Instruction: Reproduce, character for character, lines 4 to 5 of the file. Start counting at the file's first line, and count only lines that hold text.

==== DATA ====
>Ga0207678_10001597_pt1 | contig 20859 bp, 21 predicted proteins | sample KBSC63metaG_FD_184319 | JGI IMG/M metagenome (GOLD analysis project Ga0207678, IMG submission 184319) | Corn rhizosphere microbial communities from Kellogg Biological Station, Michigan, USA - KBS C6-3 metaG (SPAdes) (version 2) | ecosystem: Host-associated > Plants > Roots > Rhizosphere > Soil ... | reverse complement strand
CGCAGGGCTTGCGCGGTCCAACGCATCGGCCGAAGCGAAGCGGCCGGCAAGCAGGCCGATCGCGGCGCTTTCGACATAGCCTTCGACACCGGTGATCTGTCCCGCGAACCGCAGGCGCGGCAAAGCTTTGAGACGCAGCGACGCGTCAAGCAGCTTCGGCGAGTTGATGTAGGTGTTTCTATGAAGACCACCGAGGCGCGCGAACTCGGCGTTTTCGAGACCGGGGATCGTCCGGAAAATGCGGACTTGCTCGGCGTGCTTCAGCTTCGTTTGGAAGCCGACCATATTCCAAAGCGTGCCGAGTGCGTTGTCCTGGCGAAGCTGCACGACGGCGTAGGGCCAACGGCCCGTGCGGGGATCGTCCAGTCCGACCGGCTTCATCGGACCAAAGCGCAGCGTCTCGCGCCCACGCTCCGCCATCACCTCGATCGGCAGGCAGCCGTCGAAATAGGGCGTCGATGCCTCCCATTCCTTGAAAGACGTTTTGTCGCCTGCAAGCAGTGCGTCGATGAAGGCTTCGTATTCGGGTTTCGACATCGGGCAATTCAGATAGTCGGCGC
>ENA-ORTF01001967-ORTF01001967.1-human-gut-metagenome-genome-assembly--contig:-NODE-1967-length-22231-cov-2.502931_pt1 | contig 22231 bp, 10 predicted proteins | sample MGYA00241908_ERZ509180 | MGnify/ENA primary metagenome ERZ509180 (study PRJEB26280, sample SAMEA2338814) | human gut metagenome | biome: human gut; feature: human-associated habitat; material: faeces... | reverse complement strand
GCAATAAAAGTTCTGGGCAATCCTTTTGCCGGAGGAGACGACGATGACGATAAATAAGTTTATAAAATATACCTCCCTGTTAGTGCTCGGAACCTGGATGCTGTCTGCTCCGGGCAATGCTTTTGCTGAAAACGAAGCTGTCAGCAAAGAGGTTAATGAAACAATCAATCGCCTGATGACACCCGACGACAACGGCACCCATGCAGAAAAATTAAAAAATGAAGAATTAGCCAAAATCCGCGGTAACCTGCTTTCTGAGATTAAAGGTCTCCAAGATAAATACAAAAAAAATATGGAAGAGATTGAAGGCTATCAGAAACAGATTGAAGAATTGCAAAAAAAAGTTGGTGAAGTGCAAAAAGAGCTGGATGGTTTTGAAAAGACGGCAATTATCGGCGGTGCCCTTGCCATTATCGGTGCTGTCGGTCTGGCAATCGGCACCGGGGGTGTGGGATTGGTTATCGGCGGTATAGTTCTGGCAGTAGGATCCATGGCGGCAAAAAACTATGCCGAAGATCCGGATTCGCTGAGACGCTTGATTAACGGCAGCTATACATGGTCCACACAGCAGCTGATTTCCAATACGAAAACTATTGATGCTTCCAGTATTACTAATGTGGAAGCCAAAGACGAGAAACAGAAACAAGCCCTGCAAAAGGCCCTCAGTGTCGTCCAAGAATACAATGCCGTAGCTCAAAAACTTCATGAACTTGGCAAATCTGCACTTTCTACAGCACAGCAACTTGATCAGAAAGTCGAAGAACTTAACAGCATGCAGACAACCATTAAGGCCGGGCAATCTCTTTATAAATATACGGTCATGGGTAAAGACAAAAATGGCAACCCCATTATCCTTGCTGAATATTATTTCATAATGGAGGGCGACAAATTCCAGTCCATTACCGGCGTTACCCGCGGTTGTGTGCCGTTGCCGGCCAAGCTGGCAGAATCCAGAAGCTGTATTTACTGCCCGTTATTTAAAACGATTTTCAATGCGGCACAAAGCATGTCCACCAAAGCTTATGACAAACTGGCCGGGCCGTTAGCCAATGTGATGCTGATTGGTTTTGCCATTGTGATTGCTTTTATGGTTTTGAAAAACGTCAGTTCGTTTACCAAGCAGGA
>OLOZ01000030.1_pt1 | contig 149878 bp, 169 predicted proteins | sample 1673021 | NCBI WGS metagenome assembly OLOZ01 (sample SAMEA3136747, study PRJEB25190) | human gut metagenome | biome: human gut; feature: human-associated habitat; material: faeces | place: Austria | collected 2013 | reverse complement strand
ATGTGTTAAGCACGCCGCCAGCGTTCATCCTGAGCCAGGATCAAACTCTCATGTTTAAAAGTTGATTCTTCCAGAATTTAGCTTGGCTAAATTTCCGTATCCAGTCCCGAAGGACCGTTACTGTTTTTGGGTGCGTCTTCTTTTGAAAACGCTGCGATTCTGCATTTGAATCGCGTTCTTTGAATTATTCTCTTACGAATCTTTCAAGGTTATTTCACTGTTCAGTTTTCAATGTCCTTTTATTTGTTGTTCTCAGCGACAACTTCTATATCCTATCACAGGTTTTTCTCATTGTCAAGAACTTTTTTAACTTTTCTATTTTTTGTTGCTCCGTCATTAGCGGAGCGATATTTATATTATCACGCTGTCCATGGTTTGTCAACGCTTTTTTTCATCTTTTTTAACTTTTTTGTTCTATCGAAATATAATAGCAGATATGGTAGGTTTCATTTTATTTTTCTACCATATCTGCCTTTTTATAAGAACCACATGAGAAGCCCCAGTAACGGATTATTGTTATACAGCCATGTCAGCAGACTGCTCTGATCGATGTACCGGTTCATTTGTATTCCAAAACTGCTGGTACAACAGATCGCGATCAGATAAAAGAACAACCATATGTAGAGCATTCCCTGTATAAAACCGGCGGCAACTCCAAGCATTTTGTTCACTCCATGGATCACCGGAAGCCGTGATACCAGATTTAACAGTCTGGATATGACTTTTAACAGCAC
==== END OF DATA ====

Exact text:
GCAATAAAAGTTCTGGGCAATCCTTTTGCCGGAGGAGACGACGATGACGATAAATAAGTTTATAAAATATACCTCCCTGTTAGTGCTCGGAACCTGGATGCTGTCTGCTCCGGGCAATGCTTTTGCTGAAAACGAAGCTGTCAGCAAAGAGGTTAATGAAACAATCAATCGCCTGATGACACCCGACGACAACGGCACCCATGCAGAAAAATTAAAAAATGAAGAATTAGCCAAAATCCGCGGTAACCTGCTTTCTGAGATTAAAGGTCTCCAAGATAAATACAAAAAAAATATGGAAGAGATTGAAGGCTATCAGAAACAGATTGAAGAATTGCAAAAAAAAGTTGGTGAAGTGCAAAAAGAGCTGGATGGTTTTGAAAAGACGGCAATTATCGGCGGTGCCCTTGCCATTATCGGTGCTGTCGGTCTGGCAATCGGCACCGGGGGTGTGGGATTGGTTATCGGCGGTATAGTTCTGGCAGTAGGATCCATGGCGGCAAAAAACTATGCCGAAGATCCGGATTCGCTGAGACGCTTGATTAACGGCAGCTATACATGGTCCACACAGCAGCTGATTTCCAATACGAAAACTATTGATGCTTCCAGTATTACTAATGTGGAAGCCAAAGACGAGAAACAGAAACAAGCCCTGCAAAAGGCCCTCAGTGTCGTCCAAGAATACAATGCCGTAGCTCAAAAACTTCATGAACTTGGCAAATCTGCACTTTCTACAGCACAGCAACTTGATCAGAAAGTCGAAGAACTTAACAGCATGCAGACAACCATTAAGGCCGGGCAATCTCTTTATAAATATACGGTCATGGGTAAAGACAAAAATGGCAACCCCATTATCCTTGCTGAATATTATTTCATAATGGAGGGCGACAAATTCCAGTCCATTACCGGCGTTACCCGCGGTTGTGTGCCGTTGCCGGCCAAGCTGGCAGAATCCAGAAGCTGTATTTACTGCCCGTTATTTAAAACGATTTTCAATGCGGCACAAAGCATGTCCACCAAAGCTTATGACAAACTGGCCGGGCCGTTAGCCAATGTGATGCTGATTGGTTTTGCCATTGTGATTGCTTTTATGGTTTTGAAAAACGTCAGTTCGTTTACCAAGCAGGA
>OLOZ01000030.1_pt1 | contig 149878 bp, 169 predicted proteins | sample 1673021 | NCBI WGS metagenome assembly OLOZ01 (sample SAMEA3136747, study PRJEB25190) | human gut metagenome | biome: human gut; feature: human-associated habitat; material: faeces | place: Austria | collected 2013 | reverse complement strand